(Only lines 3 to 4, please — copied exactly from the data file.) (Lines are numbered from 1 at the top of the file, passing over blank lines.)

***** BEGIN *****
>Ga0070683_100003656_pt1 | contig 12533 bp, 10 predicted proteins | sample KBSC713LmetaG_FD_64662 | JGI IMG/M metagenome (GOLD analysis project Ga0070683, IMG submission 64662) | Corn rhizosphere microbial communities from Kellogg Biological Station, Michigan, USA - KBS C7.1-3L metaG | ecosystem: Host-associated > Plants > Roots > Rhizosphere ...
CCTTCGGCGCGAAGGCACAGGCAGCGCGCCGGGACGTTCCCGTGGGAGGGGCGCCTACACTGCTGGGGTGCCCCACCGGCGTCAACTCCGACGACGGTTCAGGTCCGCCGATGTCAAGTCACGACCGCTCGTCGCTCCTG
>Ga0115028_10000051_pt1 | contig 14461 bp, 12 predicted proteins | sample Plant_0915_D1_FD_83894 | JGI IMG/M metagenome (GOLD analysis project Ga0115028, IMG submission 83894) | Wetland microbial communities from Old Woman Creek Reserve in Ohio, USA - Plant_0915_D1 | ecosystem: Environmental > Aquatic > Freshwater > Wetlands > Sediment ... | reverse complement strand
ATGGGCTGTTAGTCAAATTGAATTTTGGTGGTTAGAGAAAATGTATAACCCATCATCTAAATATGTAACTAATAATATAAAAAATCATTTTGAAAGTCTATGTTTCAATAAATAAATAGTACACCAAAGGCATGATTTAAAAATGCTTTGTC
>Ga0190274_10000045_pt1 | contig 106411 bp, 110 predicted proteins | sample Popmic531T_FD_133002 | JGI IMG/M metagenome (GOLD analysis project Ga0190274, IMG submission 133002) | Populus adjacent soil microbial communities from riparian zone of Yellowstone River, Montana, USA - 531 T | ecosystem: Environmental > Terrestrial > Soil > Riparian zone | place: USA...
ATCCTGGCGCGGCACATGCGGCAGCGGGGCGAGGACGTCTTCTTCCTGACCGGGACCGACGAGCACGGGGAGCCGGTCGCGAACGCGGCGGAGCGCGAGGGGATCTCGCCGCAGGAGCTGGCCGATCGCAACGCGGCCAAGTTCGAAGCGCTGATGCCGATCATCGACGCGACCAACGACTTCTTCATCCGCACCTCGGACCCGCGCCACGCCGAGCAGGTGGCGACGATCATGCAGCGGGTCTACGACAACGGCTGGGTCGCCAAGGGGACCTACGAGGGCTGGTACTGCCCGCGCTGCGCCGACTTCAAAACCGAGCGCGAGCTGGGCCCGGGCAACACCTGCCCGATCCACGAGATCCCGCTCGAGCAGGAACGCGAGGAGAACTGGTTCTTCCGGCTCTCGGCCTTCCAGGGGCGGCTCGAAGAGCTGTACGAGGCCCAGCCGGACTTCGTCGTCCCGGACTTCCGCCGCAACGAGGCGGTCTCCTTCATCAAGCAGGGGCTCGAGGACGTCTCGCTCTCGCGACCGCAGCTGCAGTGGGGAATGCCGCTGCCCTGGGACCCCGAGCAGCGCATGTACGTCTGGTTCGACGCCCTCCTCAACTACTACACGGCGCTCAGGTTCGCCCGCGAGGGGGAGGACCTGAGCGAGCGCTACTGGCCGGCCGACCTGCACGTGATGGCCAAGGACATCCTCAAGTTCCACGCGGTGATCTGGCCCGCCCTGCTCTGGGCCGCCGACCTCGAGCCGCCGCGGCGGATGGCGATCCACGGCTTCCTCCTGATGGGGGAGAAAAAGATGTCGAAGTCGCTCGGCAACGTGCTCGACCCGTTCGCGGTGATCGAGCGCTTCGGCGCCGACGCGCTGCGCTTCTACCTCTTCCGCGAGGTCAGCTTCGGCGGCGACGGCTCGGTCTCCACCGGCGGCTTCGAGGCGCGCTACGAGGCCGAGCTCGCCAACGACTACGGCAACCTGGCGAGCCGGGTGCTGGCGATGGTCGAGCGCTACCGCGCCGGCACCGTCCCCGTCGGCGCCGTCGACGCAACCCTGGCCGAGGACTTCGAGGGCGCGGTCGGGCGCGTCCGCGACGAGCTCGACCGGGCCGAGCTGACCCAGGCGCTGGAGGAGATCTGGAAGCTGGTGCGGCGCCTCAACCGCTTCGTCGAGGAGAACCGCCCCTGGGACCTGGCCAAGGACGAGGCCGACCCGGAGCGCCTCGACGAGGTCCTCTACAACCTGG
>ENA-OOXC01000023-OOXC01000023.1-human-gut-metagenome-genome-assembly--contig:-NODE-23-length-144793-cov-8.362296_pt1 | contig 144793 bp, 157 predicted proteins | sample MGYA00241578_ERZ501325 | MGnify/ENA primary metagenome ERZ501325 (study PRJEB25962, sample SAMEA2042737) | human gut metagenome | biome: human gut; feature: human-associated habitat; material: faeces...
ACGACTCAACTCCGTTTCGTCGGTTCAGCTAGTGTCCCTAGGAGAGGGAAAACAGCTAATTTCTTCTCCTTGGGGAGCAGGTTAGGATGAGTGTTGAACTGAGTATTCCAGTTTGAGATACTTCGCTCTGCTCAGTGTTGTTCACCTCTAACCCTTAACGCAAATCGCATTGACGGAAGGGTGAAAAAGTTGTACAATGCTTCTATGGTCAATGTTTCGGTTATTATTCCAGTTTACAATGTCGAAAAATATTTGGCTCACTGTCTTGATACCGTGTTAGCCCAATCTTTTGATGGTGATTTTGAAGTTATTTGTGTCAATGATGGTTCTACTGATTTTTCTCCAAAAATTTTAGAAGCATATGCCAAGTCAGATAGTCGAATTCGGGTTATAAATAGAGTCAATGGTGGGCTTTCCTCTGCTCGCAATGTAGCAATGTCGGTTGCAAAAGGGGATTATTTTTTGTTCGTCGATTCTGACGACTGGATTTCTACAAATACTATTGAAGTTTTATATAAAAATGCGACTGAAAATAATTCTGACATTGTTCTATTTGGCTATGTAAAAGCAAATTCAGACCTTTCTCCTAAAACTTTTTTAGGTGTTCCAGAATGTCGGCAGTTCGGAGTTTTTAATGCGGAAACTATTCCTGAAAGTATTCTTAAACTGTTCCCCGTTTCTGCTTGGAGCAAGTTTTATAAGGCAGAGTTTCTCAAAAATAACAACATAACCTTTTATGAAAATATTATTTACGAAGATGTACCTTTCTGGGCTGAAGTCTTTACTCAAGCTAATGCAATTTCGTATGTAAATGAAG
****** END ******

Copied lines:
>Ga0115028_10000051_pt1 | contig 14461 bp, 12 predicted proteins | sample Plant_0915_D1_FD_83894 | JGI IMG/M metagenome (GOLD analysis project Ga0115028, IMG submission 83894) | Wetland microbial communities from Old Woman Creek Reserve in Ohio, USA - Plant_0915_D1 | ecosystem: Environmental > Aquatic > Freshwater > Wetlands > Sediment ... | reverse complement strand
ATGGGCTGTTAGTCAAATTGAATTTTGGTGGTTAGAGAAAATGTATAACCCATCATCTAAATATGTAACTAATAATATAAAAAATCATTTTGAAAGTCTATGTTTCAATAAATAAATAGTACACCAAAGGCATGATTTAAAAATGCTTTGTC